Given the close proximity of National Libraries Day – which takes place this Saturday, 9th February – I wanted to write a blog post on what libraries mean to me. I spent much of my childhood in Horsham, a small market town in West Sussex located on the River Arun. To me, Horsham was perfect, and I still view the town with somewhat rose-tinted glasses; I see it as a haven of tranquility away from the smog of London where I can go to rest my weary head. My memories as a young girl are of walks in St Leonard’s Forest, cycling along the River Arun and learning to bike ride next to the duck pond round the corner from where I lived with my parents and three sisters.
Perhaps some of the most prominent memories I have of my time spent in Horsham however, are my weekends spent in the library. I clearly remember walking along Guildford Road on a Saturday morning, into the town centre to where the library was nestled – a haven of the unread and undiscovered to my young eyes. From Fantastic Mr Fox to Mallory Towers, to the Babysitter Club books, Sweet Valley Highs, Point Horrors and beyond, much of my time as a child was spent between the four walls of Horsham Library.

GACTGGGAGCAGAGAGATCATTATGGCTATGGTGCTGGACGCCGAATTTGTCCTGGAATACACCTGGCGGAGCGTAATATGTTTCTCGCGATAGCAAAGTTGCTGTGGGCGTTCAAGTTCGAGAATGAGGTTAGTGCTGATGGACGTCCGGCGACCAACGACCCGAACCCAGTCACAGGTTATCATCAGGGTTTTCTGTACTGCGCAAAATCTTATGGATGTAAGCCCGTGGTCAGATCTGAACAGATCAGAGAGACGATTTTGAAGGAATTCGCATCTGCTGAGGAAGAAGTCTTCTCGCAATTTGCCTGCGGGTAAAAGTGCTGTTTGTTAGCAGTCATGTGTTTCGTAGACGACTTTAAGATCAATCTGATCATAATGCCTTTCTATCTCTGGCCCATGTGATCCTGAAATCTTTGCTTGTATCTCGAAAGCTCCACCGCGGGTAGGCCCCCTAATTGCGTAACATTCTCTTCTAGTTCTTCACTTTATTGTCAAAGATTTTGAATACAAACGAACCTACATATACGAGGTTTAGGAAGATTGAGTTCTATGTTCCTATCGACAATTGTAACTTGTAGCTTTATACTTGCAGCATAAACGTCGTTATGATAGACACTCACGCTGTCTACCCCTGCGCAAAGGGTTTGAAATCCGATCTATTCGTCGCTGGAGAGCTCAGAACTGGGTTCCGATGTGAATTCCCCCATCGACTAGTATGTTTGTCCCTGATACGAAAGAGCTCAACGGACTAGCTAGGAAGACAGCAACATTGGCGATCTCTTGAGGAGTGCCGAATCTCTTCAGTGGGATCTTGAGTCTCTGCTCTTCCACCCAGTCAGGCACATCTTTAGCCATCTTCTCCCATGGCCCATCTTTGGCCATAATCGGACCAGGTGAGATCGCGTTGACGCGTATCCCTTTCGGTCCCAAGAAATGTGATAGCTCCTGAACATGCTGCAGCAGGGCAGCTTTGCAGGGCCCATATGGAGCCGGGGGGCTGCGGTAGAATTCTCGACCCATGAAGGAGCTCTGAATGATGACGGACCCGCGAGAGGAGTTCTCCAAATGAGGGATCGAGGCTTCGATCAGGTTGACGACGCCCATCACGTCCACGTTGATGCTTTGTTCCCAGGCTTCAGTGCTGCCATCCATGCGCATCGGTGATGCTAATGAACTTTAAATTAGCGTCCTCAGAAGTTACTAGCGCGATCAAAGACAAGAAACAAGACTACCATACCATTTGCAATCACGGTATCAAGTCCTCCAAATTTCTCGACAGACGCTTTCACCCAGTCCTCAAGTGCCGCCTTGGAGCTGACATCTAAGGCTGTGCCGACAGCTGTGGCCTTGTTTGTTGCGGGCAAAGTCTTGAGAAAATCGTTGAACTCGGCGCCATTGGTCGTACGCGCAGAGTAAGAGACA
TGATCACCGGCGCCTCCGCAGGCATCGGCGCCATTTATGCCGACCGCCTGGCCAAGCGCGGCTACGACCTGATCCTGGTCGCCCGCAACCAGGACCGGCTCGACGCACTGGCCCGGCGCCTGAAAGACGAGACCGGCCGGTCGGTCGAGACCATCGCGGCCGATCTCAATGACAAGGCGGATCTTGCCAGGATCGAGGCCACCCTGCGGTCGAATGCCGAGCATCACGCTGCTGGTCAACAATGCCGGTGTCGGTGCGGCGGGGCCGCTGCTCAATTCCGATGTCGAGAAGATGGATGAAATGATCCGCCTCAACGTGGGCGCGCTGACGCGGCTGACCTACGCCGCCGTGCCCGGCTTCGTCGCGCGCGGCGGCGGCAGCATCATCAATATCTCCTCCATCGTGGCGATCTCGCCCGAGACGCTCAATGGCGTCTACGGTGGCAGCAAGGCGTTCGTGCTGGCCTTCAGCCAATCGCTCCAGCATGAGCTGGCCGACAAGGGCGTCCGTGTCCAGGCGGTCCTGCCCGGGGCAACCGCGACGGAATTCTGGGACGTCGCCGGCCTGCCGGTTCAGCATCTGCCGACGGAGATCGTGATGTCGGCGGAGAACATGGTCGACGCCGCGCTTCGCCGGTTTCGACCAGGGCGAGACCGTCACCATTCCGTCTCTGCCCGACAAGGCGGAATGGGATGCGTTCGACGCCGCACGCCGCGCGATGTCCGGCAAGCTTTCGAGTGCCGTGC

During school holidays they would run reading schemes to encourage children to read more; and while I wasn’t in need of any further encouragement, I revelled in the challenge of reading as many books as I could over the six-week summer holidays.
I remember moving from the children’s section to the young adult’s; I remember the glee as I was told that I could borrow seven rather than three books at a time, most of all I remember the love of reading that Horsham Library instilled in me as a young girl.
Horsham has changed a great deal since I lived there as a little girl, but the library has stayed much the same. And every time I pass it with my father, I’m hit with a wave of nostalgia and a longing for the unread books that lie therein.